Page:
Louis’ final clarinet player, Joe Muranyi, once told me, “It is a miracle that he grew up to be as loving and, in his own way, sensitive, and all that, out of such a tough environment. Criminals, murderers—he wasn’t that. He could have been so bitter, racism tearing him up. But he was such a unique person that I think he overcame it.” And Joshua Berrett has called Louis “a human being of ebullient personality and often irrepressible humor, yet with a core of solid common sense.”
Berrett’s words recall a core principle of the Declaration of Independence. The idea that “All men are created equal” derives from Scottish common sense (or moral sense) realism—what Allen Jayne called the “cornerstone” of Jefferson’s political theory. “Equal,” in this context, means equal in men’s possession of common sense—to grasp self-evident truths. It refers to man’s inherent faculty to comprehend the common good. As Jayne describes it, “…each individual has a moral sense or conscience, which along with reason gives the capacity to easily detect the moral laws of nature independent of God….”
Louis exemplified this common—and democratic–sense. He was asked in an interview, “Louis, you’ve been described as a musician, sometimes as a singer, an entertainer, even a comedian. You’ve always had a wonderful relationship with an audience. How would you describe yourself?”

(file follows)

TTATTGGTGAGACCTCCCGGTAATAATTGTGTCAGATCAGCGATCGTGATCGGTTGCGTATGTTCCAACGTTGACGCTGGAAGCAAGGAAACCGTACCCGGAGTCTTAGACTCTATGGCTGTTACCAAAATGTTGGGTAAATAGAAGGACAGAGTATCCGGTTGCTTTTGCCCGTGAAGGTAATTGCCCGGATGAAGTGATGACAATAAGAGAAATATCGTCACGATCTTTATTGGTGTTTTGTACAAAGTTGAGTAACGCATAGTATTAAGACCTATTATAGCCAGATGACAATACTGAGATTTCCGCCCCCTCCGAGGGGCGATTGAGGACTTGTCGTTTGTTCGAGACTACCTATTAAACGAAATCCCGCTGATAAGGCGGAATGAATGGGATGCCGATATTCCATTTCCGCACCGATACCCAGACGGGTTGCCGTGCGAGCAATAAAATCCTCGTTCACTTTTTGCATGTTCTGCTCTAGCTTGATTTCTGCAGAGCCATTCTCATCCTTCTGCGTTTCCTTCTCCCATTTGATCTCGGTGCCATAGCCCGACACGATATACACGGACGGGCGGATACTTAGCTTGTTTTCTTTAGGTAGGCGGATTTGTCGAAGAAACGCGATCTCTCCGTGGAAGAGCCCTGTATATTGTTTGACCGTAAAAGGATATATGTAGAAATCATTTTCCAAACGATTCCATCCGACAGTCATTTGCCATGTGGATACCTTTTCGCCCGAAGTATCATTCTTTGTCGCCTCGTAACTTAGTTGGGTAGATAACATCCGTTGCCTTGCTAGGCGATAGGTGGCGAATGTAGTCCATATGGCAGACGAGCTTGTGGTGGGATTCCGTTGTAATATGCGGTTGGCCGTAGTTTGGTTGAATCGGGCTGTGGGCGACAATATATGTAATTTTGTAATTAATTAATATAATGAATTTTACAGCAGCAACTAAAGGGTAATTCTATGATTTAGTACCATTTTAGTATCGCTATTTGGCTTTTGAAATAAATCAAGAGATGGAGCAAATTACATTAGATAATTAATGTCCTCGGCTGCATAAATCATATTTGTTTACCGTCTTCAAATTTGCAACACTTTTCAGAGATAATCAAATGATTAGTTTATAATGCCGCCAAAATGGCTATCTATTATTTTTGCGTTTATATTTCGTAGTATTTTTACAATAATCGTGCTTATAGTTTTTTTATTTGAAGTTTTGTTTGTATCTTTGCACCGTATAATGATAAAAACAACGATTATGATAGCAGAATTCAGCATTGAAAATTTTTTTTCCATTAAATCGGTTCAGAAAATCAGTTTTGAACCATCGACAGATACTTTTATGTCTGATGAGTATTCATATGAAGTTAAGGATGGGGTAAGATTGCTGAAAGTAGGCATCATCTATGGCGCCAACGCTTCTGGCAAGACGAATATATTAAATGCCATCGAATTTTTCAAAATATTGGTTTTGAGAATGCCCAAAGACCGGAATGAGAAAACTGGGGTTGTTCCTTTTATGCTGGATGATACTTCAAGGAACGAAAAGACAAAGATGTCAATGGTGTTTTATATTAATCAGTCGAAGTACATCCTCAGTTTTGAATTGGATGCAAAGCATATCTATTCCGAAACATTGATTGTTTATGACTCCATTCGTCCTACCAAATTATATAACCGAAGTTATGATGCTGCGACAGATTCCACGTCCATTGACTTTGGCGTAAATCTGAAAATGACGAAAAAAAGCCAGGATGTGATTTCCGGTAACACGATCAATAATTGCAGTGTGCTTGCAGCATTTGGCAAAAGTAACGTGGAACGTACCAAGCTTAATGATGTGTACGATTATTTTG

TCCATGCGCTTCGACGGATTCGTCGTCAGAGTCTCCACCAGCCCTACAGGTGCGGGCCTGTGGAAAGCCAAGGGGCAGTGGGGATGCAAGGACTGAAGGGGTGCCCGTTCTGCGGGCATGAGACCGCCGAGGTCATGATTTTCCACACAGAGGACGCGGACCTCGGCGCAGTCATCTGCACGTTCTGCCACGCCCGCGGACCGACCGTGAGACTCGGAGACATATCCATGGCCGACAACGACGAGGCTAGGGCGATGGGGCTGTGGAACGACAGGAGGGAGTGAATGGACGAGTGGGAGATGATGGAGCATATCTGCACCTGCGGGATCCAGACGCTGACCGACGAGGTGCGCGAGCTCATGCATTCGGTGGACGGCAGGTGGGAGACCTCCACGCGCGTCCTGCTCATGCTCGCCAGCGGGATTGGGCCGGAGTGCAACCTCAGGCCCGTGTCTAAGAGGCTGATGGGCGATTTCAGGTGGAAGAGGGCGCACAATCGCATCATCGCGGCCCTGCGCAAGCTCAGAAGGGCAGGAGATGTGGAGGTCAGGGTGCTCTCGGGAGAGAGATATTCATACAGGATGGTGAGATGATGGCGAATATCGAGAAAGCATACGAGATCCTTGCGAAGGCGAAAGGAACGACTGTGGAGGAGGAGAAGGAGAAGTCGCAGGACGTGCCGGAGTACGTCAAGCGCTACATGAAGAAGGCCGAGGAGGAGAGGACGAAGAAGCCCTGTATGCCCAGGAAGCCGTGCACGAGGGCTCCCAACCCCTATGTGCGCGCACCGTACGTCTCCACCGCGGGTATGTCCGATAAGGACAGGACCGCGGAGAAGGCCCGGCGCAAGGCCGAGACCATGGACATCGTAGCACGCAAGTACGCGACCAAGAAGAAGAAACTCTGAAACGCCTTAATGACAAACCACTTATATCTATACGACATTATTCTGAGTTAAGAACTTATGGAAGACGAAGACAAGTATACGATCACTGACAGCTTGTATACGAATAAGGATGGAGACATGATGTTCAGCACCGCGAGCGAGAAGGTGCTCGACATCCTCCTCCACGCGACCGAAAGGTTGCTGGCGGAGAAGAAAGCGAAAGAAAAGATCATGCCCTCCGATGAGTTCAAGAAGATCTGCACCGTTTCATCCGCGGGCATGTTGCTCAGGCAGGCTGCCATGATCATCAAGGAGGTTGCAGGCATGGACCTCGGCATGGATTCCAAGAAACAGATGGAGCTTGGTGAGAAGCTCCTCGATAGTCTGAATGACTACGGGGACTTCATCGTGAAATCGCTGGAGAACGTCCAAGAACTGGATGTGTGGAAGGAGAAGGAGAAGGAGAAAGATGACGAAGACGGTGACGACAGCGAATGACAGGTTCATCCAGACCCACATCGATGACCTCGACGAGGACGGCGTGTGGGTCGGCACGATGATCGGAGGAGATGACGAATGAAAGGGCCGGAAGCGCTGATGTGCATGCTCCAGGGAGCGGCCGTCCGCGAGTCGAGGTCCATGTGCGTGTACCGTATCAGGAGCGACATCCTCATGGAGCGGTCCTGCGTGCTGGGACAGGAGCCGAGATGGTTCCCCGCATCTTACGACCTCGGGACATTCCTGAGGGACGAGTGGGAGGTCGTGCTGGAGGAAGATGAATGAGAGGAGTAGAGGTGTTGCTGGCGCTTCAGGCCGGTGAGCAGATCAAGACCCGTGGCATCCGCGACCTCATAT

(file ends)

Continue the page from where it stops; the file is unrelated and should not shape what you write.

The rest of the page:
Louis response—immediate and ingenious: “As one of them. I’m just the same as one of those people out there in the audience.” The late Danny Barker had his own take on this: “In (Louis’) dressing room, you could find everyone from senators to street sweepers—and he would give each one equal attention.”
Phoebe Jacobs, late VP of the Louis Armstrong Educational Foundation and who knew Louis well, recalled, “I would say his ability to communicate with people came from this great passion he had for love of fellow man. His dedication to making people happy.” In fact, “I’m there in the cause of happiness” was Louis’ watchword.
Some of this may have come from his years with the hardscrabble Karnofsky family in New Orleans. Nick Karno, last member of that brood, told me, “In New Orleans, we never treated black people like black people. They were just people. They ate with us and slept with us. It was accepted.” As Louis himself reported toward the end of his life, with the Karnofskys, “I began to feel, like I had a future and ‘It’s A Wonderful World’ after all.”
Michael Cogswell, former director of the Armstrong House Museum, related this experience: “One of my favorite stories of his everyman quality came from a lady in Toronto, where Louis had a week-long gig. She and her husband were able to talk their way backstage. They got their nerve up and invited Louis to their house for dinner later that week. He accepted, and they were thrilled.
“The next night, the mayor of Toronto came into the dressing room with a big entourage, said, ‘ Mr. Armstrong, we’re going to have a banquet in your honor and present you with the key to the city. It’s this Thursday night at 7pm.’ The lady was in the dressing room, and her heart sank—that was the same night he had agreed to come to her house for dinner. What did Louis say? ‘I’m sorry Mr. Mayor, I already have plans that evening. I wish you’d asked me sooner.’
“There was a reporter in the room. He went over to the lady and her husband and asked, ‘Who are you guys?’ They said, ‘We’re nobody.’